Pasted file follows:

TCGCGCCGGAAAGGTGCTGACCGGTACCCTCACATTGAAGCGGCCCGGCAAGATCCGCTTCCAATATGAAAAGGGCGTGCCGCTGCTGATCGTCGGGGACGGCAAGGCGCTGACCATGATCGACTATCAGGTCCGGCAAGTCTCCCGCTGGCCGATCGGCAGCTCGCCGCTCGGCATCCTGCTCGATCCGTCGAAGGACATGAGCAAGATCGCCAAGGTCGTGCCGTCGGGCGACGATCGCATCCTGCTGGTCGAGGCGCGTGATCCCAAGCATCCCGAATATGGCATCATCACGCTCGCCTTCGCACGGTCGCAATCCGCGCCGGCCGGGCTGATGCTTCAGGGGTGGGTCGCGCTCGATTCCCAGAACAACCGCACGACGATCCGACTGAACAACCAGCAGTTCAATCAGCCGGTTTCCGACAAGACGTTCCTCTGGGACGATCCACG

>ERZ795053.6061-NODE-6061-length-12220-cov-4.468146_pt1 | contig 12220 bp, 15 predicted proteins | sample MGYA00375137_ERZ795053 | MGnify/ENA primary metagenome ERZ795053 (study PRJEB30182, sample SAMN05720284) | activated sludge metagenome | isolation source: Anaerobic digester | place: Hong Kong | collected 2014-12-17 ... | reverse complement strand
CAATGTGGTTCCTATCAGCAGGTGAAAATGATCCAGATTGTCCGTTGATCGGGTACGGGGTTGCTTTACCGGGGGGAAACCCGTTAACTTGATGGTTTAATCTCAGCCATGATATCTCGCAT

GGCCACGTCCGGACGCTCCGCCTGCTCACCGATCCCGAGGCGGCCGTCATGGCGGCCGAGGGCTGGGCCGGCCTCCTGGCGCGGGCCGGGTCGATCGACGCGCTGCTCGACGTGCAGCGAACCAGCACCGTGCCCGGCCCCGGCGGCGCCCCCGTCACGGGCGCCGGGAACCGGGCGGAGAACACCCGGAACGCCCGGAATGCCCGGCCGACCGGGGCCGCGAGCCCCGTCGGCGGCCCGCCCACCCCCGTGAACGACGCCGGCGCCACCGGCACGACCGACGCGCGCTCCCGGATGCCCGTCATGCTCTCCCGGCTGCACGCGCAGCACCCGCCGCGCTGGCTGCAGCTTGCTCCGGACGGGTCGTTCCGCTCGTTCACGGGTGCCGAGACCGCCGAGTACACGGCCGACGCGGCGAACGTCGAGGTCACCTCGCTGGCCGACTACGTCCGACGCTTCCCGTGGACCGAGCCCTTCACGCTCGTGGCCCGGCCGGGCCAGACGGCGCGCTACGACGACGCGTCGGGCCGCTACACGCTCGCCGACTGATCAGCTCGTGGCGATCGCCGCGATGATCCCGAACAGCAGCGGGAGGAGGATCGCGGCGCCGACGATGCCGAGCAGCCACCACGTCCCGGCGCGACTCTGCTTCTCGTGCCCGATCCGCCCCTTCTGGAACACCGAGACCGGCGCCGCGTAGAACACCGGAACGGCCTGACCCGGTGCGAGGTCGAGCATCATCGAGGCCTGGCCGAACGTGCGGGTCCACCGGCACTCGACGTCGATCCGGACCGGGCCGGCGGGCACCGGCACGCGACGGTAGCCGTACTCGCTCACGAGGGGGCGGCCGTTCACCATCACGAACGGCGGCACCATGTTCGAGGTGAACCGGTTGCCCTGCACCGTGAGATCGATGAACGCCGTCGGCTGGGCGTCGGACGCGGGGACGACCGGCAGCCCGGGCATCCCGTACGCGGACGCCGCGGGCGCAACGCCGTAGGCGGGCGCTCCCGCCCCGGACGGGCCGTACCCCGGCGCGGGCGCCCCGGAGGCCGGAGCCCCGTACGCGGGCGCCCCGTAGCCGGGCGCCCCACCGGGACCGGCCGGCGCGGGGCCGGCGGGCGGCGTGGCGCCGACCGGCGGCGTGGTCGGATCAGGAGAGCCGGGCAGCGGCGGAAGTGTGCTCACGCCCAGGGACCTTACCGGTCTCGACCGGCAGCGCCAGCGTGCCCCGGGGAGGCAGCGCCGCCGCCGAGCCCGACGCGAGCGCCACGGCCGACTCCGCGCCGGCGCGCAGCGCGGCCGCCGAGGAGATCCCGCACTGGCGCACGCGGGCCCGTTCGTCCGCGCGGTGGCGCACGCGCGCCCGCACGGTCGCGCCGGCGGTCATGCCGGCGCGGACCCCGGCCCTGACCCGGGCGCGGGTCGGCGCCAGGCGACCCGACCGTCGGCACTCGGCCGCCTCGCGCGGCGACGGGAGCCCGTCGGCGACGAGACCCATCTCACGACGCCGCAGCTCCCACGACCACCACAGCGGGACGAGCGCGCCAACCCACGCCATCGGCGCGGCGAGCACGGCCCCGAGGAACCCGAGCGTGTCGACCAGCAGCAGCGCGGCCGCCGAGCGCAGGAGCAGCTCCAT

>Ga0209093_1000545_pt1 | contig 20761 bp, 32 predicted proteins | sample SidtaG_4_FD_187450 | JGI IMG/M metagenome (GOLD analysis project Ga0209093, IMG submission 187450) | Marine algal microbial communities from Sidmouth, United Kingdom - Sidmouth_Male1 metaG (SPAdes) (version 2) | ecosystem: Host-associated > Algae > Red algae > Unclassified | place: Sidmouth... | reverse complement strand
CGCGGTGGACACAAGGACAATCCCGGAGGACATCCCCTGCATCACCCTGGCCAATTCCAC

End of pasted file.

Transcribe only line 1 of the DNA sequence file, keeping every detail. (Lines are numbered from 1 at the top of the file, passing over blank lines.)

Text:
TCGCGCCGGAAAGGTGCTGACCGGTACCCTCACATTGAAGCGGCCCGGCAAGATCCGCTTCCAATATGAAAAGGGCGTGCCGCTGCTGATCGTCGGGGACGGCAAGGCGCTGACCATGATCGACTATCAGGTCCGGCAAGTCTCCCGCTGGCCGATCGGCAGCTCGCCGCTCGGCATCCTGCTCGATCCGTCGAAGGACATGAGCAAGATCGCCAAGGTCGTGCCGTCGGGCGACGATCGCATCCTGCTGGTCGAGGCGCGTGATCCCAAGCATCCCGAATATGGCATCATCACGCTCGCCTTCGCACGGTCGCAATCCGCGCCGGCCGGGCTGATGCTTCAGGGGTGGGTCGCGCTCGATTCCCAGAACAACCGCACGACGATCCGACTGAACAACCAGCAGTTCAATCAGCCGGTTTCCGACAAGACGTTCCTCTGGGACGATCCACG